Why is feedback so important to me?  I am not as much interested in ensuring I am living up to the expectations of others, as I am interested in ensuring I am not naïve to my own faults.  It is always easier to see the faults in others and yet how often do we really reflect on our own skills?  I believe that the path to achieving my personal best involves understanding myself through my eyes and the eyes of those around me.  So, if you want feedback, just ask for it!   How is my blog by the way?

 

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The Best Picks From Your Local Farmer’s Market

Summer has officially begun and fresh fruits and vegetables are a plenty.  Why not join the “eat local” food movement!  A great way to spend a summer day is to visit a local farm or farmers market and take in some of the healthy fresh items the season has to offer.  The following article from Health.com will help you decide the best things to purchase from your local farmers market.

Health.com: The Healthiest Farmers Market Food Picks

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Summer Health Hazards

 

Summer is here!  Tis the season to head outside, exercise, hit the beach and enjoy all that the warmer months have to offer.  However, despite all the good things summer has to offer, there are many health dangers lurking behind the scenes such as insect bites, food borne illnesses, over-heating, sun exposure and many more.  The following article by Health Magazine will make you aware of these hazards and learn how to avoid and overcome them.

Health Magazine: “Beat the Top Summer Health Hazards”

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O’ Canada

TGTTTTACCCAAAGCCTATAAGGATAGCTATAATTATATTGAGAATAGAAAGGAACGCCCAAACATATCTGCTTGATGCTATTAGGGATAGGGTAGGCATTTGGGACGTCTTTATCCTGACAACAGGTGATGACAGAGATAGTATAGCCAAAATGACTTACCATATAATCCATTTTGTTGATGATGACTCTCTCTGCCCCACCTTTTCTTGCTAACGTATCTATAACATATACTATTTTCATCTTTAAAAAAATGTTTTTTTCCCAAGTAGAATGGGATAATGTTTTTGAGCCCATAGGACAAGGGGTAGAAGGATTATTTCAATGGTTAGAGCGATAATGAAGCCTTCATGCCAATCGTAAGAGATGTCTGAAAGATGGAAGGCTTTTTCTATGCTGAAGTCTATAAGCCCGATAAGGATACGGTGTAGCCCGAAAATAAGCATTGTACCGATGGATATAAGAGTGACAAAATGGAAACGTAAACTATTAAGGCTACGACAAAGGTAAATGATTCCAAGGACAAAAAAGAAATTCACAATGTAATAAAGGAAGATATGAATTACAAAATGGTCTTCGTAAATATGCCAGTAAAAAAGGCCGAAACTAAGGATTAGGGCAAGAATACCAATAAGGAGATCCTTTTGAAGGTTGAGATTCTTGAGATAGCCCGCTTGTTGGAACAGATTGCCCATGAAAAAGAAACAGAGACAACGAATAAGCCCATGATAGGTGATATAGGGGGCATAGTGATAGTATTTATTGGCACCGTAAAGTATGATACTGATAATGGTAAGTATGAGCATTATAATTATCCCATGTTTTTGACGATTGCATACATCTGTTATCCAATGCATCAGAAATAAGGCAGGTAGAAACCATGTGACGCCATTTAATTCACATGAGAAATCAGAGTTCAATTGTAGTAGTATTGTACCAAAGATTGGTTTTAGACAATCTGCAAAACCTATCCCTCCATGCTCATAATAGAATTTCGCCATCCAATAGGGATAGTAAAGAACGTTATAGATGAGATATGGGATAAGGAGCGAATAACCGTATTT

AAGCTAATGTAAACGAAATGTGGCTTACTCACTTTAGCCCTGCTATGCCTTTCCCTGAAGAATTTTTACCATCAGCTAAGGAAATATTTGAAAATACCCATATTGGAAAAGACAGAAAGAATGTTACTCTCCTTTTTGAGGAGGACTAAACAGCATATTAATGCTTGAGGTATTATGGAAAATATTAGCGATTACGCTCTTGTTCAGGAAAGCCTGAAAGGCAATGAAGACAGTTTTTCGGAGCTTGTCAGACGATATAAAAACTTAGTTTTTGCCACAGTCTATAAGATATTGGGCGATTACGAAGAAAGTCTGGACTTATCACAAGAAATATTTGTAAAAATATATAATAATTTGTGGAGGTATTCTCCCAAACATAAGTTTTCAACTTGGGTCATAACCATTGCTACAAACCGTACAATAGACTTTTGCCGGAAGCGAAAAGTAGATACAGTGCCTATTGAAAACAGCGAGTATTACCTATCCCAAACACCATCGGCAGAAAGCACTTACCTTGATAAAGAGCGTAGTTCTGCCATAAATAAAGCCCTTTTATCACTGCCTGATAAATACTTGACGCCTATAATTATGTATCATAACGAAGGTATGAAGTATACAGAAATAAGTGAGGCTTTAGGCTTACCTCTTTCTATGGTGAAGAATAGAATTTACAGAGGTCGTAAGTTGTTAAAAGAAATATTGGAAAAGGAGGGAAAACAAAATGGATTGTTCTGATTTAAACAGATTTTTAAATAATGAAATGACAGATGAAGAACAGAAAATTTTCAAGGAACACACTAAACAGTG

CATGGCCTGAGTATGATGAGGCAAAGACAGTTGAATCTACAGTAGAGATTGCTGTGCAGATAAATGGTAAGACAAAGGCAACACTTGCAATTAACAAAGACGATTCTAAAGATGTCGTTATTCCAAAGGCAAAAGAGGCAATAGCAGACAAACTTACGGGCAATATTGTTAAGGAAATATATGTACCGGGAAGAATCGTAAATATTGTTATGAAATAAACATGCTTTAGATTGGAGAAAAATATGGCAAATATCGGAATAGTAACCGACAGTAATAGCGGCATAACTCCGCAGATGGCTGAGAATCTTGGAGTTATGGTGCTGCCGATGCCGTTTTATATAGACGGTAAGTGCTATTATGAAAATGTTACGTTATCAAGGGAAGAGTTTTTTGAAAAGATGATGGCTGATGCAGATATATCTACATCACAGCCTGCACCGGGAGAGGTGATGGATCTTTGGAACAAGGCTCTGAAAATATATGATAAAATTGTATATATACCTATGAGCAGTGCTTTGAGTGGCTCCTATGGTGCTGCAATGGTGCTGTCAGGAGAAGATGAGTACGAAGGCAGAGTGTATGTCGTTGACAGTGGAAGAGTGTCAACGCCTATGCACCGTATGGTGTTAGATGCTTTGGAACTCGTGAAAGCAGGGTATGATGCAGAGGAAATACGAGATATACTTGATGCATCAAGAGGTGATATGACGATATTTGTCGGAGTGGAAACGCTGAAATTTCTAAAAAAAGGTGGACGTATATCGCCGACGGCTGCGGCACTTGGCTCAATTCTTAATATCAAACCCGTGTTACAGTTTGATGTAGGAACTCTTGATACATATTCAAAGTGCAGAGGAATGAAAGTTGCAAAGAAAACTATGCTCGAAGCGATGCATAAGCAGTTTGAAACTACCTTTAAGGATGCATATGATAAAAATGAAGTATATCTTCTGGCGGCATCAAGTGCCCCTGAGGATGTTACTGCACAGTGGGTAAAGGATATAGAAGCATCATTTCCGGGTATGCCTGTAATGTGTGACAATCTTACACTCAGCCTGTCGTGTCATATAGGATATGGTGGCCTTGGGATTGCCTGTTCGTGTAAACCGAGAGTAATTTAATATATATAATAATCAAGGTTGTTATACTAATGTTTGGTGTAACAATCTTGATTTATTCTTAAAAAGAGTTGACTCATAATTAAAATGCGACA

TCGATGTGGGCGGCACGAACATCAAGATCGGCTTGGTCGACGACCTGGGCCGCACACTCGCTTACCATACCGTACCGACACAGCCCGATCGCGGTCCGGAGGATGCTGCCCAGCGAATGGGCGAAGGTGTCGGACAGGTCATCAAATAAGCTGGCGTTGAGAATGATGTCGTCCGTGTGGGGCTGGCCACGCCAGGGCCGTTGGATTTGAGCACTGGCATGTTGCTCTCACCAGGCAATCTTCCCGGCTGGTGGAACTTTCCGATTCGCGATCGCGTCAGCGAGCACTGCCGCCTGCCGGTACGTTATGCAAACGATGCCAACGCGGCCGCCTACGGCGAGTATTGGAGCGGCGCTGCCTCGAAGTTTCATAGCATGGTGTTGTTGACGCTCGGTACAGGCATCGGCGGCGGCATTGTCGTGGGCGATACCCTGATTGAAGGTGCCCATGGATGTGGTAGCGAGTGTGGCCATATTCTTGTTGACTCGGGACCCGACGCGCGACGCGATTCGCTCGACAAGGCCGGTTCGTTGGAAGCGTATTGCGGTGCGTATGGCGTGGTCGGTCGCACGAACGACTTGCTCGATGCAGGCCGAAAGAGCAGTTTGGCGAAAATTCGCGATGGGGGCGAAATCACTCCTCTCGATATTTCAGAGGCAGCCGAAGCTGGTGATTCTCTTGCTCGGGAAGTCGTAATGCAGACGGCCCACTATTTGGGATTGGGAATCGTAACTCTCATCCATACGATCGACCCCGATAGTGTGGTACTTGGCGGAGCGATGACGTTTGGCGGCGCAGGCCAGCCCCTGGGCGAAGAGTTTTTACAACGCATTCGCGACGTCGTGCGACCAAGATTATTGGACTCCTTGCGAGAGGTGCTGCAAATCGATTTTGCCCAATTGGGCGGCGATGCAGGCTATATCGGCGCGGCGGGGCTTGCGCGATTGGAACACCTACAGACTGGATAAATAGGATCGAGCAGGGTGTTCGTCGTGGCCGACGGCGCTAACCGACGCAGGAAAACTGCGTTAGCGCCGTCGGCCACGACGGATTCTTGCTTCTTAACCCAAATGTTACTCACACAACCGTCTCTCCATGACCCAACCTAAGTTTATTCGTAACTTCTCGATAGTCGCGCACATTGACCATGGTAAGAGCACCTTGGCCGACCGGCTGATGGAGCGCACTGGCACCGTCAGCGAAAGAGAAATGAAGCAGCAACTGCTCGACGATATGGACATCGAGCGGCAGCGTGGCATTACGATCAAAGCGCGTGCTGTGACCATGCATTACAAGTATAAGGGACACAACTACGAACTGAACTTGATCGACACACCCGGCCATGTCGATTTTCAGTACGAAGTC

“There are no limits to the majestic future which lies before the mighty expanse of Canada with its virile, aspiring, cultured, and generous-hearted people.” – Sir Winston Churchill

I love this country.  In Canada we are polite and apologize for everything.  We have beautiful seasons that give us plenty of opportunity to be outdoors.  We leave our doors and cars unlocked because we trust each other.  We have gun laws and want it that way.  We let people live how they want, love how they want, dress how they want, and be who they are.  We appreciate cultural and religious diversity.  We have great health care and strong educational institutions.  Are we perfect? Nope.  But nothing is and complaining without action will get us nowhere.  As a fellow Canadian I encourage others in this great country to solve problems, get involved, pay it forward, advocate, speak out, and live with integrity.   If everyone could everyday do one nice thing for this country, or the people in it, we will all be better off.  Pick up a piece of garbage, help a neighbor, donate blood, support a charity, donate time to a worthy cause, or just make someone smile.  It all helps.  Happy Canada Day!

 

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Optimism and Your Health

Is the glass half-full or half-empty?  Did you know how you interpret this can affect your overall health?  A new study, published in the Psychological Science Journal, finds that having a positive outlook on life can be as good for your health as a well-balanced diet and regular exercise.  Always seeing the glass half-empty?  Turn that frown upside down and attempt to see the good in every situation.

Shine: Positive outlook and friends may be as good for you as diet and exercise, claims study

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How Do You Get Your 8 Glasses A Day?

There are many new products that can help you get your 8 glasses per day, however, many are full of sugars, sodium and unnecessary calories.  Are you making the right choices?  This interesting article by Rodale Wellness discusses the new trend in “fancy” fortified water beverages and helps you decide which are worth the extra money and which are just empty calories.

Rodale Wellness: 10 “Fancy” Waters You Shouldn’t Drink